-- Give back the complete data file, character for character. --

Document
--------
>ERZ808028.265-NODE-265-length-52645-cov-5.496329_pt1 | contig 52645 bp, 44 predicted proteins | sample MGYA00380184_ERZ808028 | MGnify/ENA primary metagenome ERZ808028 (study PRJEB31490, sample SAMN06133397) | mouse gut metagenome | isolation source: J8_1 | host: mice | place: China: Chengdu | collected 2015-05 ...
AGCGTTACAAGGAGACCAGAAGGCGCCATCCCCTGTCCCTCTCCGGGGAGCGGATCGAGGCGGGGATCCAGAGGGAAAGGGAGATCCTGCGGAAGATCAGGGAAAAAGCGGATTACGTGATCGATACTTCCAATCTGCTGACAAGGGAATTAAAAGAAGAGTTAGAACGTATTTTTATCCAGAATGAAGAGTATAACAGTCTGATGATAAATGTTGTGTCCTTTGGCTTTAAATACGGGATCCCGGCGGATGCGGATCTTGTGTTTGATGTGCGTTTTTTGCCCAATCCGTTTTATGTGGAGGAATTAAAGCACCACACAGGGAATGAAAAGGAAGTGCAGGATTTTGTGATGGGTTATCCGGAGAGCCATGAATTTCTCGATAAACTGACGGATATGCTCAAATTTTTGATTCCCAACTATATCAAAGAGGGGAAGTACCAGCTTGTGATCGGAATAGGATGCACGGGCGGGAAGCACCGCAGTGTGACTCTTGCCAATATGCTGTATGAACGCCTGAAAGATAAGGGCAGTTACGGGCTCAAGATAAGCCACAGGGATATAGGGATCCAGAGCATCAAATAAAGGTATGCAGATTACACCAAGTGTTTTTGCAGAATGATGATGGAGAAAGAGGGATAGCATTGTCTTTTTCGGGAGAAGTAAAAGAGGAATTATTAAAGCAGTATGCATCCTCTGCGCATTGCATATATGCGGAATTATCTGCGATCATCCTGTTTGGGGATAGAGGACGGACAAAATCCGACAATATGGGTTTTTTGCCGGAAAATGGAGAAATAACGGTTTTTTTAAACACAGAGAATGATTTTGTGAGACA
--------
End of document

>ERZ808028.265-NODE-265-length-52645-cov-5.496329_pt1 | contig 52645 bp, 44 predicted proteins | sample MGYA00380184_ERZ808028 | MGnify/ENA primary metagenome ERZ808028 (study PRJEB31490, sample SAMN06133397) | mouse gut metagenome | isolation source: J8_1 | host: mice | place: China: Chengdu | collected 2015-05 ...
AGCGTTACAAGGAGACCAGAAGGCGCCATCCCCTGTCCCTCTCCGGGGAGCGGATCGAGGCGGGGATCCAGAGGGAAAGGGAGATCCTGCGGAAGATCAGGGAAAAAGCGGATTACGTGATCGATACTTCCAATCTGCTGACAAGGGAATTAAAAGAAGAGTTAGAACGTATTTTTATCCAGAATGAAGAGTATAACAGTCTGATGATAAATGTTGTGTCCTTTGGCTTTAAATACGGGATCCCGGCGGATGCGGATCTTGTGTTTGATGTGCGTTTTTTGCCCAATCCGTTTTATGTGGAGGAATTAAAGCACCACACAGGGAATGAAAAGGAAGTGCAGGATTTTGTGATGGGTTATCCGGAGAGCCATGAATTTCTCGATAAACTGACGGATATGCTCAAATTTTTGATTCCCAACTATATCAAAGAGGGGAAGTACCAGCTTGTGATCGGAATAGGATGCACGGGCGGGAAGCACCGCAGTGTGACTCTTGCCAATATGCTGTATGAACGCCTGAAAGATAAGGGCAGTTACGGGCTCAAGATAAGCCACAGGGATATAGGGATCCAGAGCATCAAATAAAGGTATGCAGATTACACCAAGTGTTTTTGCAGAATGATGATGGAGAAAGAGGGATAGCATTGTCTTTTTCGGGAGAAGTAAAAGAGGAATTATTAAAGCAGTATGCATCCTCTGCGCATTGCATATATGCGGAATTATCTGCGATCATCCTGTTTGGGGATAGAGGACGGACAAAATCCGACAATATGGGTTTTTTGCCGGAAAATGGAGAAATAACGGTTTTTTTAAACACAGAGAATGATTTTGTGAGACA